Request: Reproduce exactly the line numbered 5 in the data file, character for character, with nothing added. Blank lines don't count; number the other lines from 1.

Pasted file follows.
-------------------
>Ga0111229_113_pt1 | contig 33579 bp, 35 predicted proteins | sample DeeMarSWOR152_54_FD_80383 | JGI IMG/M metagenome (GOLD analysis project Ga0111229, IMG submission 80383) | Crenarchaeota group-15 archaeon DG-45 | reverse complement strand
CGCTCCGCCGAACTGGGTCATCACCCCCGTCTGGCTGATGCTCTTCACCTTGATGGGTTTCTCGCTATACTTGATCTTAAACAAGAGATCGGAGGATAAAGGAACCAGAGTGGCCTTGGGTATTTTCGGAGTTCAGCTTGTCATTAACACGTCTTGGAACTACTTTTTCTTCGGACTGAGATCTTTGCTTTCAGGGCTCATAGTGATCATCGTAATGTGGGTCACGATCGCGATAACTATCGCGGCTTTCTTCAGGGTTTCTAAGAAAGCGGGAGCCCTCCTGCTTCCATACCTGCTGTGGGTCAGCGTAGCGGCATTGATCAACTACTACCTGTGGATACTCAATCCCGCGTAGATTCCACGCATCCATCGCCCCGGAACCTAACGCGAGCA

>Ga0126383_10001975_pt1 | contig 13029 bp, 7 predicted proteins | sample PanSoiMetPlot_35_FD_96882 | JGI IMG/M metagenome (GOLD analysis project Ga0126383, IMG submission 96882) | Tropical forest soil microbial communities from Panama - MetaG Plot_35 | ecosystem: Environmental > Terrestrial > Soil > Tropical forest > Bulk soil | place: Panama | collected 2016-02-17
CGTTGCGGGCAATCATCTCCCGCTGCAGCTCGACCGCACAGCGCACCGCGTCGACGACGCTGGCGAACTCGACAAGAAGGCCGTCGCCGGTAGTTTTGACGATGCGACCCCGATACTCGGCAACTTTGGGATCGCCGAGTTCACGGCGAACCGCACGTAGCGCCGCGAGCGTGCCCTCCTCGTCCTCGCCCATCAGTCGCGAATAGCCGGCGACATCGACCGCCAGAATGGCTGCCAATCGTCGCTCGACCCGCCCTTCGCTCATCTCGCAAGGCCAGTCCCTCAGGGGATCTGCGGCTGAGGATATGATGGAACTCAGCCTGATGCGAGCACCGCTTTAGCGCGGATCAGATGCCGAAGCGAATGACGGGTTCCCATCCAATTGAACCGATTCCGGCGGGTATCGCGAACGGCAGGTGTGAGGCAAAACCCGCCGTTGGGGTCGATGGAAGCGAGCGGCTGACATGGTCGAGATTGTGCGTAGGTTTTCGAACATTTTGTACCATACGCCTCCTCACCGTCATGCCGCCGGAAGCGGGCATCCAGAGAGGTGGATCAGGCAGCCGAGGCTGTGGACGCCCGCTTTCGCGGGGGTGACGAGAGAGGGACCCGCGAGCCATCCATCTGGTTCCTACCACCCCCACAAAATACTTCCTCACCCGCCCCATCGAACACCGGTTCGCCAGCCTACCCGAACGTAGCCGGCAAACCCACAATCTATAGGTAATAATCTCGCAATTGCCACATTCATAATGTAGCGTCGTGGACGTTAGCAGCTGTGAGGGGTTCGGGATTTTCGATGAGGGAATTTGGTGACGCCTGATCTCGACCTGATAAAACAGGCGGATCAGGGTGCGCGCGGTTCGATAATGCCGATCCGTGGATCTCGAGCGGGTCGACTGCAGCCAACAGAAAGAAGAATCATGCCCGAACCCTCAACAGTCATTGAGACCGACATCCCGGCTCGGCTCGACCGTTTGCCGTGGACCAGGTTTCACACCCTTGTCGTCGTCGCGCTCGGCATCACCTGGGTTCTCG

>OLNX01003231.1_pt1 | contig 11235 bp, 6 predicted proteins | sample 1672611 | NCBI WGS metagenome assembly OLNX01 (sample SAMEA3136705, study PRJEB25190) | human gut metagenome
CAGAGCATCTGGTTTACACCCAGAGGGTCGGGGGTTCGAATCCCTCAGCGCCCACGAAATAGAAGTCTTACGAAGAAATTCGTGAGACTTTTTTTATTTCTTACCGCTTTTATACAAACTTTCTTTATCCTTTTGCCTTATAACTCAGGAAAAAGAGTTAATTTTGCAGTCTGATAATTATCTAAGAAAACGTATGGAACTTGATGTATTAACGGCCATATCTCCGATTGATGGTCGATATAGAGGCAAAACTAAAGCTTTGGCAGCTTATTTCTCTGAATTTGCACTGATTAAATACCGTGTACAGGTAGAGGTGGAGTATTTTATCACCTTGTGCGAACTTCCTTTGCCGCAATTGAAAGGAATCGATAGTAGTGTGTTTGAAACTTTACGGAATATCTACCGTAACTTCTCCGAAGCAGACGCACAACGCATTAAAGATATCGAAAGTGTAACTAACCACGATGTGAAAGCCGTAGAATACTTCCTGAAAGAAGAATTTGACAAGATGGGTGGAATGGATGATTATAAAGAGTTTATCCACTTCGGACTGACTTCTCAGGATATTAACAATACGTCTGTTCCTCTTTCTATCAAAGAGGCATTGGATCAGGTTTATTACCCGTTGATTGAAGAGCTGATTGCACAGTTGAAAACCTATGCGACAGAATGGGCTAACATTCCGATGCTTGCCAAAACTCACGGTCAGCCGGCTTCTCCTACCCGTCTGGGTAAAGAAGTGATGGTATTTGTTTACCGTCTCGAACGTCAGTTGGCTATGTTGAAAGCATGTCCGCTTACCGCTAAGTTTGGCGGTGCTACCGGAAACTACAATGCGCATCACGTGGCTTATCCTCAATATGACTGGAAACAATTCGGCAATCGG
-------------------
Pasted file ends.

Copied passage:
>OLNX01003231.1_pt1 | contig 11235 bp, 6 predicted proteins | sample 1672611 | NCBI WGS metagenome assembly OLNX01 (sample SAMEA3136705, study PRJEB25190) | human gut metagenome